MOST SATURDAYS, WHEN I'm home in Florida, I go the same place for dinner: Shannon's Casual Cafe, in Orlando. The Saturday special is prime rib, and recently I called the owner in the early afternoon because my daughter needed to be at work at five; I asked him when the first prime rib would be ready.
"We just took it out of the oven," he told me. "Now it has to rest. Give us half an hour to forty-five minutes."
When chefs talk about resting cooked meats, most people assume that is so the food can finish cooking on stored heat. While that is true (to a very limited extent), there is actually another reason that a smart chef does this.
Cooking a roast or even a steak forces the juices of the meat into its core. Immediately after cooking, the core is super-saturated with juice; cut it then, and most of the juice will run out, leaving a dry and tough cut of meat behind.
But let it rest for several minutes, and the juices will migrate back to the outer regions of the meat. After resting, the roast or steak will be tender, moist and succulent.
I mention all this as the prelude to saying that your fiction needs to rest as well. Not to redistribute the juices, but to allow what you thought you wrote to migrate out of your head. If I re-read something I wrote the same day that I wrote it, I will miss even basic errors (such as typing "and" when I meant "an," or "top" when I meant "to"—things I do all the time).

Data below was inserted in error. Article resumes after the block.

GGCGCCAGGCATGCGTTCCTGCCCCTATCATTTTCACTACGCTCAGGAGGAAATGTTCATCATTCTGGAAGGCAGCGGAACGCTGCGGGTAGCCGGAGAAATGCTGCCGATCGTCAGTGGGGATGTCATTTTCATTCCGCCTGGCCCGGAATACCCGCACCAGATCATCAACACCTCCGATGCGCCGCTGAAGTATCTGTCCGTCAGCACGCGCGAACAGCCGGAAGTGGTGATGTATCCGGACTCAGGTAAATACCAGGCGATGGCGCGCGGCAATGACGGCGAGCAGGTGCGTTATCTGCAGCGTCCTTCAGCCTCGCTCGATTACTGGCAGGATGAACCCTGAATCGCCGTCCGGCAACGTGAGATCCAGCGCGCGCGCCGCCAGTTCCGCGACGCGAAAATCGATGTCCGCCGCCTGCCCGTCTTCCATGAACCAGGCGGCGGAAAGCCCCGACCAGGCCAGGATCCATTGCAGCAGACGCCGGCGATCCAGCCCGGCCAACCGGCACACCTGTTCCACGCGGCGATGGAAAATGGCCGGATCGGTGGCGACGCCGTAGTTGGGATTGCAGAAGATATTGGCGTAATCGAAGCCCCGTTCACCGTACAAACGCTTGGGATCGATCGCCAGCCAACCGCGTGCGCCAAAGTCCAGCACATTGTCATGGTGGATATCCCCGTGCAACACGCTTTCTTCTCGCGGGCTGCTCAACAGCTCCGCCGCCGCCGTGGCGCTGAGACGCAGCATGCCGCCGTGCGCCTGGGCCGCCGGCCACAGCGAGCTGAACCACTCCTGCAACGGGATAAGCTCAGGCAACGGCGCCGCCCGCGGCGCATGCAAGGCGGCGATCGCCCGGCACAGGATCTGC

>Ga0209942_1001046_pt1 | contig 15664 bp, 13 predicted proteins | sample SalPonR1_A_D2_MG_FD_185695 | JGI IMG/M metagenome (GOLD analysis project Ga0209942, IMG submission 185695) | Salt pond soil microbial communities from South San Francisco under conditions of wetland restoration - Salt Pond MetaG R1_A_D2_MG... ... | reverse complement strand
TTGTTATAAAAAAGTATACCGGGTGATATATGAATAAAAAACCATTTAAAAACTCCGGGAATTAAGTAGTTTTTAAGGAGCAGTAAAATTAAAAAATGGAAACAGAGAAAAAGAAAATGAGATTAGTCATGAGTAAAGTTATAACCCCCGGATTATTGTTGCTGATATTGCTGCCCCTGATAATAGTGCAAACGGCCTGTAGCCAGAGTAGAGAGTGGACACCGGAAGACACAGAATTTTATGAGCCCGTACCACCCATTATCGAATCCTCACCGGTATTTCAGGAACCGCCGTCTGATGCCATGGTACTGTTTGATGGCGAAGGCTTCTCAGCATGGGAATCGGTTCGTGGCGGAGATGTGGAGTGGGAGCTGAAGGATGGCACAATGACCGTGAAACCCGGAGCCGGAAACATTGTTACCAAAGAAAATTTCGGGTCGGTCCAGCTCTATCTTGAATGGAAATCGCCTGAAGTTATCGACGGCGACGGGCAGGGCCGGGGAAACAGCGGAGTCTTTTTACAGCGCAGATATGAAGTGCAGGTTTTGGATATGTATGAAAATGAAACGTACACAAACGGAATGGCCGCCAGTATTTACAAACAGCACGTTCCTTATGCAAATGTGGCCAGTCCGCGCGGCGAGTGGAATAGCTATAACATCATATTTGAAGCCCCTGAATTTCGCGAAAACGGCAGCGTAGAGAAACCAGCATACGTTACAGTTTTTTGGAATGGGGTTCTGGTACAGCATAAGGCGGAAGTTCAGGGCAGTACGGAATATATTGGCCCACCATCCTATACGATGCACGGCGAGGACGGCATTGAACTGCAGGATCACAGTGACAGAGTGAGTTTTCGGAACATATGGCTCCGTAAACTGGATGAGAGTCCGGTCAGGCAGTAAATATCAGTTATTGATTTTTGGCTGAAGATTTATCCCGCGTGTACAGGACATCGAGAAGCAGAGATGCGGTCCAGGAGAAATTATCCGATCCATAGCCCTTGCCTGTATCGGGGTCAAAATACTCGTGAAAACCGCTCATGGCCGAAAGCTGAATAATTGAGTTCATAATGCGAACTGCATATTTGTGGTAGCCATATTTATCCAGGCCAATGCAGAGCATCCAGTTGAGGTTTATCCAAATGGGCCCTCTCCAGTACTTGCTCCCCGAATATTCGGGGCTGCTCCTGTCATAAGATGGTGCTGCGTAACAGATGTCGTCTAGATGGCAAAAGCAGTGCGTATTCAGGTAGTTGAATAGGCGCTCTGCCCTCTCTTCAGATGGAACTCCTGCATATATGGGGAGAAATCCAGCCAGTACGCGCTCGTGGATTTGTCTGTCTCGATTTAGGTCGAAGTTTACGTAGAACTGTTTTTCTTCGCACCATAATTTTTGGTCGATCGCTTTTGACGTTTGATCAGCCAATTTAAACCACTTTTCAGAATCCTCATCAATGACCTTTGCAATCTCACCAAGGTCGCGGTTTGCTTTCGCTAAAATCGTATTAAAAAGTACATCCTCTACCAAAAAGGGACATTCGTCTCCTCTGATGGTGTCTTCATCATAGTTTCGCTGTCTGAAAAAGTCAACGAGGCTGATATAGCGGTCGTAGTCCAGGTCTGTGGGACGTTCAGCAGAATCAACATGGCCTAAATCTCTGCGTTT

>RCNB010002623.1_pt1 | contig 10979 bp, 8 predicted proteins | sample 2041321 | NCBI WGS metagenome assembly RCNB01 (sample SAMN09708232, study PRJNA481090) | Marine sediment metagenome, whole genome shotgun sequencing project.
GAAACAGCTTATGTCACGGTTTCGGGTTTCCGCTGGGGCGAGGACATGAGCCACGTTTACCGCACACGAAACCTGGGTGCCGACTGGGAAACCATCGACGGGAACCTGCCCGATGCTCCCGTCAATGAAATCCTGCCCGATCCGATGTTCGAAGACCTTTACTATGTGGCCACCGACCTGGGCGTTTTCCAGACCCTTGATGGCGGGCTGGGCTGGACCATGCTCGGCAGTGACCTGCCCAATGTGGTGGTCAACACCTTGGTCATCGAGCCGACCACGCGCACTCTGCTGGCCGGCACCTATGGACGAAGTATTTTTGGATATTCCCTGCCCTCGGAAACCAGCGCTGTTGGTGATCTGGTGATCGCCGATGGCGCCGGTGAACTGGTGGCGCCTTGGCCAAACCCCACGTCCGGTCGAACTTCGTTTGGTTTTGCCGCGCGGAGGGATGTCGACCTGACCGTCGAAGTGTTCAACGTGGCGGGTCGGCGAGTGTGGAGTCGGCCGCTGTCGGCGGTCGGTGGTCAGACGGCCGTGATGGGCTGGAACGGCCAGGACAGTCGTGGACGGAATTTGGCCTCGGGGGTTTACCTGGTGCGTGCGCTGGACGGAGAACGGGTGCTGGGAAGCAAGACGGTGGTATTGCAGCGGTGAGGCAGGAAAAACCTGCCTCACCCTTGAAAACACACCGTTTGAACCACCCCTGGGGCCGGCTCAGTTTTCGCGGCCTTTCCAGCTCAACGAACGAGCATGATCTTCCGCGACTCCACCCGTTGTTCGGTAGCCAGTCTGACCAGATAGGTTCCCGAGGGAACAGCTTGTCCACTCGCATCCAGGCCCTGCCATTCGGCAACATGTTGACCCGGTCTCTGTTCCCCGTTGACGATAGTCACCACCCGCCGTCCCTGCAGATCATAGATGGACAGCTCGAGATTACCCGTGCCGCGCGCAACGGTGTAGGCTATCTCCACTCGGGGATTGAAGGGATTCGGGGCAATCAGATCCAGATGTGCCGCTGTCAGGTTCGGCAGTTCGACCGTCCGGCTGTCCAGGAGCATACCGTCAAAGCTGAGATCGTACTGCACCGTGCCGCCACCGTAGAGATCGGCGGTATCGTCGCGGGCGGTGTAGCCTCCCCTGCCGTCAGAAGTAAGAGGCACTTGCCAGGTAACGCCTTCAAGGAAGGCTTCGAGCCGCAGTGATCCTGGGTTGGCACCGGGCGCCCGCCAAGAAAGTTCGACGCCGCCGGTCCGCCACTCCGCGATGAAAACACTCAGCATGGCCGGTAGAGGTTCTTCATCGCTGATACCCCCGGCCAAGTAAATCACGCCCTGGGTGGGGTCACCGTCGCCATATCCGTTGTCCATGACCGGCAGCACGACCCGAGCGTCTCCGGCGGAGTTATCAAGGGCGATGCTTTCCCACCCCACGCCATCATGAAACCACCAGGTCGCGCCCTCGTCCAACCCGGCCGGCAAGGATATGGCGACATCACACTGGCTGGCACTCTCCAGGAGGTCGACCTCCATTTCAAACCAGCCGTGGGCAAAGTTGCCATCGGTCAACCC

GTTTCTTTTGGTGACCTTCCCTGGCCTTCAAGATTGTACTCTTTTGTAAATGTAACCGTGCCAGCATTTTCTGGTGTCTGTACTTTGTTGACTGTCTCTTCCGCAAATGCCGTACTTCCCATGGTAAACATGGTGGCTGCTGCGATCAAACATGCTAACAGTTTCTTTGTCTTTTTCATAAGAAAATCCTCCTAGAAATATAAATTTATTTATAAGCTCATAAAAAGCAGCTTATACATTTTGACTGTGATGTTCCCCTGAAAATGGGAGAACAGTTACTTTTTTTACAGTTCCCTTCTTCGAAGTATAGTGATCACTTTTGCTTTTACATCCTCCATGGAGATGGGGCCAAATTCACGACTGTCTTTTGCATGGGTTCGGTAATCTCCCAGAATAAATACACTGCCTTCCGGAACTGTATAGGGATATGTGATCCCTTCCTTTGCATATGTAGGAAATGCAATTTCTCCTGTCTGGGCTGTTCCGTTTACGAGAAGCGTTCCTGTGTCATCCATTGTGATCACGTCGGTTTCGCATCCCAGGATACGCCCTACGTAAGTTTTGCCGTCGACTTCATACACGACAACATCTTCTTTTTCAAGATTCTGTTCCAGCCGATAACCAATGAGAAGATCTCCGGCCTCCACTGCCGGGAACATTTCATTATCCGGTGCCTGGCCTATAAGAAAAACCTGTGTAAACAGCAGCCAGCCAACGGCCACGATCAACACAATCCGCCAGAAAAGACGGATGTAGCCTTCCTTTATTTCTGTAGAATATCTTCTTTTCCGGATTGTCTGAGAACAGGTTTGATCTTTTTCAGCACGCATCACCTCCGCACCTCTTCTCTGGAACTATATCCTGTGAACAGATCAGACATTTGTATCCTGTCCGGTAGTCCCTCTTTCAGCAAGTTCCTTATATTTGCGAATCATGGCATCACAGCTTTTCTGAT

But if I wait until the next morning to read my work, I'll catch a lot of stuff that needs revision. And then, if I set that work aside and revisit it a couple of months (or even a couple of weeks) later, I'll be objective enough that I can edit it as though it was someone else's work.
Many novelists procrastinate. It seems to be the nature of the beast. And that being the case, there might not always be a few spare weeks or months in which to let the work rest. In that case, my preferred option is to change the line spacing and the font so the work looks different from what I keyed in. That, or I will prep it as a down-and-dirty ebook so I can read it on my Kindle. And of course, at some stage I'll always set up my MacBook so it can read the work back to me. Those tricks give me at least a shade more objectivity when I'm reviewing something I just wrote.
But even better is to develop the discipline to write ahead of schedule, so you'll have time in which to let the work rest.
Give that a try.
And as for me, for some reason I find myself daydreaming about tomorrow ... and prime rib.